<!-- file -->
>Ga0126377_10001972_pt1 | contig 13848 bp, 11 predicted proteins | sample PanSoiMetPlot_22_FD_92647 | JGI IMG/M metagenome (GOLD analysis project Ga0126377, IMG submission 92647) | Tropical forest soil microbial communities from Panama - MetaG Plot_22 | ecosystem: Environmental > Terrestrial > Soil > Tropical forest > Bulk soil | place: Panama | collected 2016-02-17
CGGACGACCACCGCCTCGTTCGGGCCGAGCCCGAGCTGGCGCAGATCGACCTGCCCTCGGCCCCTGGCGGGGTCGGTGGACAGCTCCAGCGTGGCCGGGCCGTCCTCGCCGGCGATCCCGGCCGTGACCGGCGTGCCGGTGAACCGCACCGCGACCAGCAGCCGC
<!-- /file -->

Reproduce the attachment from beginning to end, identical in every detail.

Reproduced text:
>Ga0126377_10001972_pt1 | contig 13848 bp, 11 predicted proteins | sample PanSoiMetPlot_22_FD_92647 | JGI IMG/M metagenome (GOLD analysis project Ga0126377, IMG submission 92647) | Tropical forest soil microbial communities from Panama - MetaG Plot_22 | ecosystem: Environmental > Terrestrial > Soil > Tropical forest > Bulk soil | place: Panama | collected 2016-02-17
CGGACGACCACCGCCTCGTTCGGGCCGAGCCCGAGCTGGCGCAGATCGACCTGCCCTCGGCCCCTGGCGGGGTCGGTGGACAGCTCCAGCGTGGCCGGGCCGTCCTCGCCGGCGATCCCGGCCGTGACCGGCGTGCCGGTGAACCGCACCGCGACCAGCAGCCGC